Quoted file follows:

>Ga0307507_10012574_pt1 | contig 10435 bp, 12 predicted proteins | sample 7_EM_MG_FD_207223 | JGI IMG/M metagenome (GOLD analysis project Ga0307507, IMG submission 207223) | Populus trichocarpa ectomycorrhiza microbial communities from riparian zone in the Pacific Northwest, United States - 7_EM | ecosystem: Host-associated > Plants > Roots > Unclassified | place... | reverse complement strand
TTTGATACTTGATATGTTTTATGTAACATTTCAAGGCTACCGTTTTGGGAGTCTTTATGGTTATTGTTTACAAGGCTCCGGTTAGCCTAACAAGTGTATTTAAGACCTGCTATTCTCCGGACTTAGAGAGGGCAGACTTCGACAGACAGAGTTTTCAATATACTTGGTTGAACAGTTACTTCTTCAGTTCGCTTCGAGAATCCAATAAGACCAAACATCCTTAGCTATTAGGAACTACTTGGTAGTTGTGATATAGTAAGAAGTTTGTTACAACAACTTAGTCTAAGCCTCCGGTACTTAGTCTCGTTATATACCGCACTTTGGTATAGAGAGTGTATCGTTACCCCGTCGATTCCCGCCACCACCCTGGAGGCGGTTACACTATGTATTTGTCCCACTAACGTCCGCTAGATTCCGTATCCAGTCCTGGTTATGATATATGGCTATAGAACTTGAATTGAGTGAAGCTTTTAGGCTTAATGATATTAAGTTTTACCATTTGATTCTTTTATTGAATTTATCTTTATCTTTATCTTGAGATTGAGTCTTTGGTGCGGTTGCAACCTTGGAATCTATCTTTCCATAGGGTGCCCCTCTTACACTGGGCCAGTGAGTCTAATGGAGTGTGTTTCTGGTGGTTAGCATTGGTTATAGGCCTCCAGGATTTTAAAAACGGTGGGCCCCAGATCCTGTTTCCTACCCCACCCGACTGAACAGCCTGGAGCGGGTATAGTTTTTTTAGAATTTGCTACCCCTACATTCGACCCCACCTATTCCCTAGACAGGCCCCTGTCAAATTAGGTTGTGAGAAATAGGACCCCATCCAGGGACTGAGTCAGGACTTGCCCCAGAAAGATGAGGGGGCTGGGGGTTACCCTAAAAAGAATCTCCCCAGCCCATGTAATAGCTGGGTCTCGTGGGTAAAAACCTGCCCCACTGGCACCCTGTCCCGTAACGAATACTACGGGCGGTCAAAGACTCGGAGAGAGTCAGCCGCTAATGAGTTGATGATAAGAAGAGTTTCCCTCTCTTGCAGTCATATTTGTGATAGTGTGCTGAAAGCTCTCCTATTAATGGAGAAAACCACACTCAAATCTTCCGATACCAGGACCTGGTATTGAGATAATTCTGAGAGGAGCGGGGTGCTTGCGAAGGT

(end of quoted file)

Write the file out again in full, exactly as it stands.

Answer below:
>Ga0307507_10012574_pt1 | contig 10435 bp, 12 predicted proteins | sample 7_EM_MG_FD_207223 | JGI IMG/M metagenome (GOLD analysis project Ga0307507, IMG submission 207223) | Populus trichocarpa ectomycorrhiza microbial communities from riparian zone in the Pacific Northwest, United States - 7_EM | ecosystem: Host-associated > Plants > Roots > Unclassified | place... | reverse complement strand
TTTGATACTTGATATGTTTTATGTAACATTTCAAGGCTACCGTTTTGGGAGTCTTTATGGTTATTGTTTACAAGGCTCCGGTTAGCCTAACAAGTGTATTTAAGACCTGCTATTCTCCGGACTTAGAGAGGGCAGACTTCGACAGACAGAGTTTTCAATATACTTGGTTGAACAGTTACTTCTTCAGTTCGCTTCGAGAATCCAATAAGACCAAACATCCTTAGCTATTAGGAACTACTTGGTAGTTGTGATATAGTAAGAAGTTTGTTACAACAACTTAGTCTAAGCCTCCGGTACTTAGTCTCGTTATATACCGCACTTTGGTATAGAGAGTGTATCGTTACCCCGTCGATTCCCGCCACCACCCTGGAGGCGGTTACACTATGTATTTGTCCCACTAACGTCCGCTAGATTCCGTATCCAGTCCTGGTTATGATATATGGCTATAGAACTTGAATTGAGTGAAGCTTTTAGGCTTAATGATATTAAGTTTTACCATTTGATTCTTTTATTGAATTTATCTTTATCTTTATCTTGAGATTGAGTCTTTGGTGCGGTTGCAACCTTGGAATCTATCTTTCCATAGGGTGCCCCTCTTACACTGGGCCAGTGAGTCTAATGGAGTGTGTTTCTGGTGGTTAGCATTGGTTATAGGCCTCCAGGATTTTAAAAACGGTGGGCCCCAGATCCTGTTTCCTACCCCACCCGACTGAACAGCCTGGAGCGGGTATAGTTTTTTTAGAATTTGCTACCCCTACATTCGACCCCACCTATTCCCTAGACAGGCCCCTGTCAAATTAGGTTGTGAGAAATAGGACCCCATCCAGGGACTGAGTCAGGACTTGCCCCAGAAAGATGAGGGGGCTGGGGGTTACCCTAAAAAGAATCTCCCCAGCCCATGTAATAGCTGGGTCTCGTGGGTAAAAACCTGCCCCACTGGCACCCTGTCCCGTAACGAATACTACGGGCGGTCAAAGACTCGGAGAGAGTCAGCCGCTAATGAGTTGATGATAAGAAGAGTTTCCCTCTCTTGCAGTCATATTTGTGATAGTGTGCTGAAAGCTCTCCTATTAATGGAGAAAACCACACTCAAATCTTCCGATACCAGGACCTGGTATTGAGATAATTCTGAGAGGAGCGGGGTGCTTGCGAAGGT